Passengers flying past JHB and going straight to Durban and Cape Town - SAA
SAA has revealed that there has been a 18% reduction in traffic to OR Tambo as more passengers fly straight to Durban and Cape Town.
While the proceeding has been delayed due to arguments about a lack of SAA board members, Fin24 can reveal details from documents provided to the committee ahead of the session.
In its financial statement, SAA says it made a R1.4bn loss in the first three months of 2017.
It said there has been stagnant revenue growth amid an increase in finance costs. There is intensive competition in the industry with the growth of the low cost carriers, it said.
"Increased activities to secondary gateways (King Shaka and Cape Town International Airports) resulted in significant hub-pass with up to 18% traffic reduction from OR Tambo International."
SAA said it requires a longer-term extension (minimum three years) of maturing debts. It said it requires an injection of R13bn over a period of three years. None of these requests have been fully achieved, which SAA says puts its implementation plan at risk.
"Engagements with the lenders on long-term extension of the maturing debt are ongoing. One of the lenders has indicated that they would like to engage on a payment plan.
"The capital injection is the purview of the shareholder (National Treasury) and it is receiving attention.
"The last of the five excess wide-body aircraft will exit the fleet in October. One narrow-body aircraft has left the fleet, with four more expected to leave the fleet by December 2017. This would result in an overall flights reduction of 23% (domestic: -37%; regional: -11%; international: -4%)."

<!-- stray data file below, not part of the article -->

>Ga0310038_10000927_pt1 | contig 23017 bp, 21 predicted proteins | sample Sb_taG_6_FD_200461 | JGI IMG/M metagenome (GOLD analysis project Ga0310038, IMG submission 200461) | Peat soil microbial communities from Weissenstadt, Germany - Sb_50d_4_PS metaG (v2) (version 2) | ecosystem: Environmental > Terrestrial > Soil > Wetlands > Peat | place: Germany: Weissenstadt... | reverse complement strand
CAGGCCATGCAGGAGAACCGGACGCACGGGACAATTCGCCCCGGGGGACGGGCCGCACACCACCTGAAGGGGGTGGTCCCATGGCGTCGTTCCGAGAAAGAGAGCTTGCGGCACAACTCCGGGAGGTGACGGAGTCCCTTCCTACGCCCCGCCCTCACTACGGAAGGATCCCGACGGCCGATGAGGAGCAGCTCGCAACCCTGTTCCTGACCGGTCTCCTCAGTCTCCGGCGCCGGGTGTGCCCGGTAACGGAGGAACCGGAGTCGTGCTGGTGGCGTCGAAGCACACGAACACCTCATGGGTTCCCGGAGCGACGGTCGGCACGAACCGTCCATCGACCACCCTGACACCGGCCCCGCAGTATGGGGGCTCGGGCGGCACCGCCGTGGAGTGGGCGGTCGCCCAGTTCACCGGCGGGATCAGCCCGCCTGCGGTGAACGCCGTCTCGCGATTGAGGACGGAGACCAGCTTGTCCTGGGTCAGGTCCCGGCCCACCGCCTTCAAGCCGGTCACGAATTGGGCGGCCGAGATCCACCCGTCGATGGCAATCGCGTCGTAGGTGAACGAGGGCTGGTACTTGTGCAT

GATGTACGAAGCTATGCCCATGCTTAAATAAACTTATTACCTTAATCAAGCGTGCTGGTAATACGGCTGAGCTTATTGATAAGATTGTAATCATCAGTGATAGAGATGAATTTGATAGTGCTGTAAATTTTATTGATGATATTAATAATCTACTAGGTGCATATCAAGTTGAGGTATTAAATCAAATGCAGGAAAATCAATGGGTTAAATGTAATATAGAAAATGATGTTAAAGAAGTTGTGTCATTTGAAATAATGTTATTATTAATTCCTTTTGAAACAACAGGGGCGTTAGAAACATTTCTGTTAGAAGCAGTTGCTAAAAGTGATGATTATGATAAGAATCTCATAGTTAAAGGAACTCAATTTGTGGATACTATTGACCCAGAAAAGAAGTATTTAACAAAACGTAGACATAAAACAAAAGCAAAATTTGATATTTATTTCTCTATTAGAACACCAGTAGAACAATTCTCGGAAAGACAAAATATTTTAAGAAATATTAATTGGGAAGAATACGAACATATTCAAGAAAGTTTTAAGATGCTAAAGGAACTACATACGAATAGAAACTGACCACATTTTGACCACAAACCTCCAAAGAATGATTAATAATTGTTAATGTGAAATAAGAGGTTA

SAA listed the following as key risks to its implementation plan:
- Going concern and liquidity constraints
- Highly competitive operating environment
- Limited skills in aviation and airline turnarounds
- Ineffective governance practices
- High vacancies rate at leadership and critical positions
- Counter-party contracts
- Insufficient narrow-body and ageing fleet units
- Limited capacity to effect change management
- Deterioration of the macro-economic conditions in core markets
- Fragmented national aviation policy
- Labour risks
- Undue exposure to adverse movement in jet fuel, interest and currency exchange rates.
13 Sep 2017
City Press reported that Dudu Myeni vowed to stay on as the chairperson of SAA’s board “until ubaba goes”. Three senior SAA executives and another source close to the board told City Press that Myeni had informed those in her close circle at the beleaguered airline that she would not step down until President Jacob Zuma, known as “ubaba”, finished his second term of office in 2019.
13 Sep 2017
Dudu Myeni has not yet arrived to answer questions around issues of the embattled airline. Her term was supposed to end on August 31, but she can only be replaced at the AGM, which requires the annual financial results to be filed. These results have held up the AGM - and National Treasury hopes this will be finalised so that the AGM can go ahead on 3 November.
13 Sep 2017
13 Sep 2017